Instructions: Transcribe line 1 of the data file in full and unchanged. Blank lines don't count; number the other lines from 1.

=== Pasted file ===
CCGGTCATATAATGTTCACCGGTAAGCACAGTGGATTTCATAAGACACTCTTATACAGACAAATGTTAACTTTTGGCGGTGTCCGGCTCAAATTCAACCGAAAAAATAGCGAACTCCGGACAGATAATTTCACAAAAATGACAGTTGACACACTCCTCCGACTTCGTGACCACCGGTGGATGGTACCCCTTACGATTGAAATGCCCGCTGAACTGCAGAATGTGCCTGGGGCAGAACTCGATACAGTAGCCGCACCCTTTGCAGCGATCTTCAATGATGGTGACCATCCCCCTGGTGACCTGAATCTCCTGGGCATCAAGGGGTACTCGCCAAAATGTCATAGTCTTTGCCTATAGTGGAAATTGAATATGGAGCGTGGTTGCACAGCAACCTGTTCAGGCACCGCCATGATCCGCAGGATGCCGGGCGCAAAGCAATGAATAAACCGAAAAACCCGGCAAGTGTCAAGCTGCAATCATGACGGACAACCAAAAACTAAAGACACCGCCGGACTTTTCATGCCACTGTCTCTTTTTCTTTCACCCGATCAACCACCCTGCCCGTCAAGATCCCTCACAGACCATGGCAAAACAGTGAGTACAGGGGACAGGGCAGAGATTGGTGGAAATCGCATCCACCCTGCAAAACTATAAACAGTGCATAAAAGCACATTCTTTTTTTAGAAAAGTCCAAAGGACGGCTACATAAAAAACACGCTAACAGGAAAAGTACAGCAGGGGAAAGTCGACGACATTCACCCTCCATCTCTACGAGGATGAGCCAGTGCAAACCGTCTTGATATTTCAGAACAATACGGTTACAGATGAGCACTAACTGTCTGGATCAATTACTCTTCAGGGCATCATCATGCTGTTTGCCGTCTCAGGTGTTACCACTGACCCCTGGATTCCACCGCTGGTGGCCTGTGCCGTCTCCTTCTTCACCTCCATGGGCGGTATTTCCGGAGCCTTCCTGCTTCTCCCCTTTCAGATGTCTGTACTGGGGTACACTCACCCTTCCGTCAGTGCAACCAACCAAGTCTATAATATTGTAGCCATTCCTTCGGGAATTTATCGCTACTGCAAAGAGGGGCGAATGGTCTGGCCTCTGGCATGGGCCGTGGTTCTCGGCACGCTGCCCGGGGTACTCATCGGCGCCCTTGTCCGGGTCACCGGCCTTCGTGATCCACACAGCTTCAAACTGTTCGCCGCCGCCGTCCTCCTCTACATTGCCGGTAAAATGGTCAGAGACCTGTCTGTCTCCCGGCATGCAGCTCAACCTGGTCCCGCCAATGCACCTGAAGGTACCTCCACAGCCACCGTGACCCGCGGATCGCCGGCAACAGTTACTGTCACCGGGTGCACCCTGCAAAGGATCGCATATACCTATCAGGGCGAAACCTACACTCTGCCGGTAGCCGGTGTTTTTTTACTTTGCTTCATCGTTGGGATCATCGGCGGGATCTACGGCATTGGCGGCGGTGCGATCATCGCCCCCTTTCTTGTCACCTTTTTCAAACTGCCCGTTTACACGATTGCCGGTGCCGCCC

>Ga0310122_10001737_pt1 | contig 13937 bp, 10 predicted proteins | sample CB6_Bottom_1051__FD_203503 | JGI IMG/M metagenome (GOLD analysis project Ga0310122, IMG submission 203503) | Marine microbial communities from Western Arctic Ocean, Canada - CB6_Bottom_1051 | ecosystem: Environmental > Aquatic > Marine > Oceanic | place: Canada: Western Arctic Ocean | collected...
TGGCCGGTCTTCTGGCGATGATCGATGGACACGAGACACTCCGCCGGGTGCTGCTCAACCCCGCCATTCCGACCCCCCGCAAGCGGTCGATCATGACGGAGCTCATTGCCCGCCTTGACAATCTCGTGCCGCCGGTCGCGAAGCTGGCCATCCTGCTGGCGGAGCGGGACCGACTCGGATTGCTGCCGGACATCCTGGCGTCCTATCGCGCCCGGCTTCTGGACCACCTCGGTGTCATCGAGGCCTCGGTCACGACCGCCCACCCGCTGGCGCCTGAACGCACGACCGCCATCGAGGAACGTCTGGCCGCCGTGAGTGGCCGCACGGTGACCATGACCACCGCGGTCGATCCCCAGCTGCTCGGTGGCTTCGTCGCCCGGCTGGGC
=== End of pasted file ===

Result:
CCGGTCATATAATGTTCACCGGTAAGCACAGTGGATTTCATAAGACACTCTTATACAGACAAATGTTAACTTTTGGCGGTGTCCGGCTCAAATTCAACCGAAAAAATAGCGAACTCCGGACAGATAATTTCACAAAAATGACAGTTGACACACTCCTCCGACTTCGTGACCACCGGTGGATGGTACCCCTTACGATTGAAATGCCCGCTGAACTGCAGAATGTGCCTGGGGCAGAACTCGATACAGTAGCCGCACCCTTTGCAGCGATCTTCAATGATGGTGACCATCCCCCTGGTGACCTGAATCTCCTGGGCATCAAGGGGTACTCGCCAAAATGTCATAGTCTTTGCCTATAGTGGAAATTGAATATGGAGCGTGGTTGCACAGCAACCTGTTCAGGCACCGCCATGATCCGCAGGATGCCGGGCGCAAAGCAATGAATAAACCGAAAAACCCGGCAAGTGTCAAGCTGCAATCATGACGGACAACCAAAAACTAAAGACACCGCCGGACTTTTCATGCCACTGTCTCTTTTTCTTTCACCCGATCAACCACCCTGCCCGTCAAGATCCCTCACAGACCATGGCAAAACAGTGAGTACAGGGGACAGGGCAGAGATTGGTGGAAATCGCATCCACCCTGCAAAACTATAAACAGTGCATAAAAGCACATTCTTTTTTTAGAAAAGTCCAAAGGACGGCTACATAAAAAACACGCTAACAGGAAAAGTACAGCAGGGGAAAGTCGACGACATTCACCCTCCATCTCTACGAGGATGAGCCAGTGCAAACCGTCTTGATATTTCAGAACAATACGGTTACAGATGAGCACTAACTGTCTGGATCAATTACTCTTCAGGGCATCATCATGCTGTTTGCCGTCTCAGGTGTTACCACTGACCCCTGGATTCCACCGCTGGTGGCCTGTGCCGTCTCCTTCTTCACCTCCATGGGCGGTATTTCCGGAGCCTTCCTGCTTCTCCCCTTTCAGATGTCTGTACTGGGGTACACTCACCCTTCCGTCAGTGCAACCAACCAAGTCTATAATATTGTAGCCATTCCTTCGGGAATTTATCGCTACTGCAAAGAGGGGCGAATGGTCTGGCCTCTGGCATGGGCCGTGGTTCTCGGCACGCTGCCCGGGGTACTCATCGGCGCCCTTGTCCGGGTCACCGGCCTTCGTGATCCACACAGCTTCAAACTGTTCGCCGCCGCCGTCCTCCTCTACATTGCCGGTAAAATGGTCAGAGACCTGTCTGTCTCCCGGCATGCAGCTCAACCTGGTCCCGCCAATGCACCTGAAGGTACCTCCACAGCCACCGTGACCCGCGGATCGCCGGCAACAGTTACTGTCACCGGGTGCACCCTGCAAAGGATCGCATATACCTATCAGGGCGAAACCTACACTCTGCCGGTAGCCGGTGTTTTTTTACTTTGCTTCATCGTTGGGATCATCGGCGGGATCTACGGCATTGGCGGCGGTGCGATCATCGCCCCCTTTCTTGTCACCTTTTTCAAACTGCCCGTTTACACGATTGCCGGTGCCGCCC